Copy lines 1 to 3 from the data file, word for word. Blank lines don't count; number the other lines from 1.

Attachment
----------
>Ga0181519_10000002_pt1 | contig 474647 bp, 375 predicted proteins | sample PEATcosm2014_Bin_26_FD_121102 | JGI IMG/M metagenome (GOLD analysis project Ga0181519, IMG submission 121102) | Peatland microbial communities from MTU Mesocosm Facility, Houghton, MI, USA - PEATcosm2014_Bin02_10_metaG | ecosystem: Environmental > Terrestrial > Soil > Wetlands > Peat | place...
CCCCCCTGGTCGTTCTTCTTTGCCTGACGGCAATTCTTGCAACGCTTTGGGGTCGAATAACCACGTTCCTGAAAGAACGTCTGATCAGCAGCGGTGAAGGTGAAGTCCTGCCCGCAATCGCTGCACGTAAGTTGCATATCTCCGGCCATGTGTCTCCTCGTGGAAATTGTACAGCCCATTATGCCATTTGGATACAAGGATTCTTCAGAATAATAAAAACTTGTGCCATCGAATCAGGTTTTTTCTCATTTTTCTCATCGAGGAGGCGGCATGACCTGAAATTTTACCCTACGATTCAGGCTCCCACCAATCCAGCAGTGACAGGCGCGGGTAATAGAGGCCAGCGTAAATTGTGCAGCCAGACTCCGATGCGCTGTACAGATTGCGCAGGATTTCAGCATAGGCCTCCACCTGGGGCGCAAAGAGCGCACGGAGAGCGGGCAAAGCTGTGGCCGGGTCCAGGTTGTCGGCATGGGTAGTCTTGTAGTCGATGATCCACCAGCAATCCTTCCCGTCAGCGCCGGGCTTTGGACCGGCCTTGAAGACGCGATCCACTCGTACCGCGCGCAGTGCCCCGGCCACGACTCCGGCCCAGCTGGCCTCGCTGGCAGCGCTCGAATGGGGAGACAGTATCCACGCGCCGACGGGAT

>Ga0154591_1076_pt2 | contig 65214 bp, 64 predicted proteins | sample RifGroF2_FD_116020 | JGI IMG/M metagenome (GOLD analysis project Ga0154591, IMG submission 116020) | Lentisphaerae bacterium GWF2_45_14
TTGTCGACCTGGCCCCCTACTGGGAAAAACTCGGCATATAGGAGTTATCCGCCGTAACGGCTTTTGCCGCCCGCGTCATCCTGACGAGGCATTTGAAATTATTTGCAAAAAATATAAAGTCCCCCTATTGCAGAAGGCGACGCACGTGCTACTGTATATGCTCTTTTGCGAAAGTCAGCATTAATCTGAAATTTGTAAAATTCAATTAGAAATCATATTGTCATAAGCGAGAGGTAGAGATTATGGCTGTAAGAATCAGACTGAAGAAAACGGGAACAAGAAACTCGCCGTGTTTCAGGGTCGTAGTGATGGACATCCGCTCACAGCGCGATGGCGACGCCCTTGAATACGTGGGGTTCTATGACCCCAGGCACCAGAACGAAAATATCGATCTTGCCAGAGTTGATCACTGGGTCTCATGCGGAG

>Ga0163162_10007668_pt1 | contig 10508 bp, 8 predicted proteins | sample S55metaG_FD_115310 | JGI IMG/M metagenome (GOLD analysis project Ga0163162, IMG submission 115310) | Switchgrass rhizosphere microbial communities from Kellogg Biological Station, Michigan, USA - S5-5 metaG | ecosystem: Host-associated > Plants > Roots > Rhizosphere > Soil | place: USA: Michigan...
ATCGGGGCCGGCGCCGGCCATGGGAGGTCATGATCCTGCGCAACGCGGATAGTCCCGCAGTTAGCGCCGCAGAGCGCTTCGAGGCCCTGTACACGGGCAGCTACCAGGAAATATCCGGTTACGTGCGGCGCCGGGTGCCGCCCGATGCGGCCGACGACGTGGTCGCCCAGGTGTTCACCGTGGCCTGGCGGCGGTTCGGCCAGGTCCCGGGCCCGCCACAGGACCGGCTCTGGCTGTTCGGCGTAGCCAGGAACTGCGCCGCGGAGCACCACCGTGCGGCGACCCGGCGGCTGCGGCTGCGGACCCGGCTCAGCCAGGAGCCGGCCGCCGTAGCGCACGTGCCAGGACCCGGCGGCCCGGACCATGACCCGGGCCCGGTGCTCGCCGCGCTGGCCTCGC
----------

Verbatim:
>Ga0181519_10000002_pt1 | contig 474647 bp, 375 predicted proteins | sample PEATcosm2014_Bin_26_FD_121102 | JGI IMG/M metagenome (GOLD analysis project Ga0181519, IMG submission 121102) | Peatland microbial communities from MTU Mesocosm Facility, Houghton, MI, USA - PEATcosm2014_Bin02_10_metaG | ecosystem: Environmental > Terrestrial > Soil > Wetlands > Peat | place...
CCCCCCTGGTCGTTCTTCTTTGCCTGACGGCAATTCTTGCAACGCTTTGGGGTCGAATAACCACGTTCCTGAAAGAACGTCTGATCAGCAGCGGTGAAGGTGAAGTCCTGCCCGCAATCGCTGCACGTAAGTTGCATATCTCCGGCCATGTGTCTCCTCGTGGAAATTGTACAGCCCATTATGCCATTTGGATACAAGGATTCTTCAGAATAATAAAAACTTGTGCCATCGAATCAGGTTTTTTCTCATTTTTCTCATCGAGGAGGCGGCATGACCTGAAATTTTACCCTACGATTCAGGCTCCCACCAATCCAGCAGTGACAGGCGCGGGTAATAGAGGCCAGCGTAAATTGTGCAGCCAGACTCCGATGCGCTGTACAGATTGCGCAGGATTTCAGCATAGGCCTCCACCTGGGGCGCAAAGAGCGCACGGAGAGCGGGCAAAGCTGTGGCCGGGTCCAGGTTGTCGGCATGGGTAGTCTTGTAGTCGATGATCCACCAGCAATCCTTCCCGTCAGCGCCGGGCTTTGGACCGGCCTTGAAGACGCGATCCACTCGTACCGCGCGCAGTGCCCCGGCCACGACTCCGGCCCAGCTGGCCTCGCTGGCAGCGCTCGAATGGGGAGACAGTATCCACGCGCCGACGGGAT

>Ga0154591_1076_pt2 | contig 65214 bp, 64 predicted proteins | sample RifGroF2_FD_116020 | JGI IMG/M metagenome (GOLD analysis project Ga0154591, IMG submission 116020) | Lentisphaerae bacterium GWF2_45_14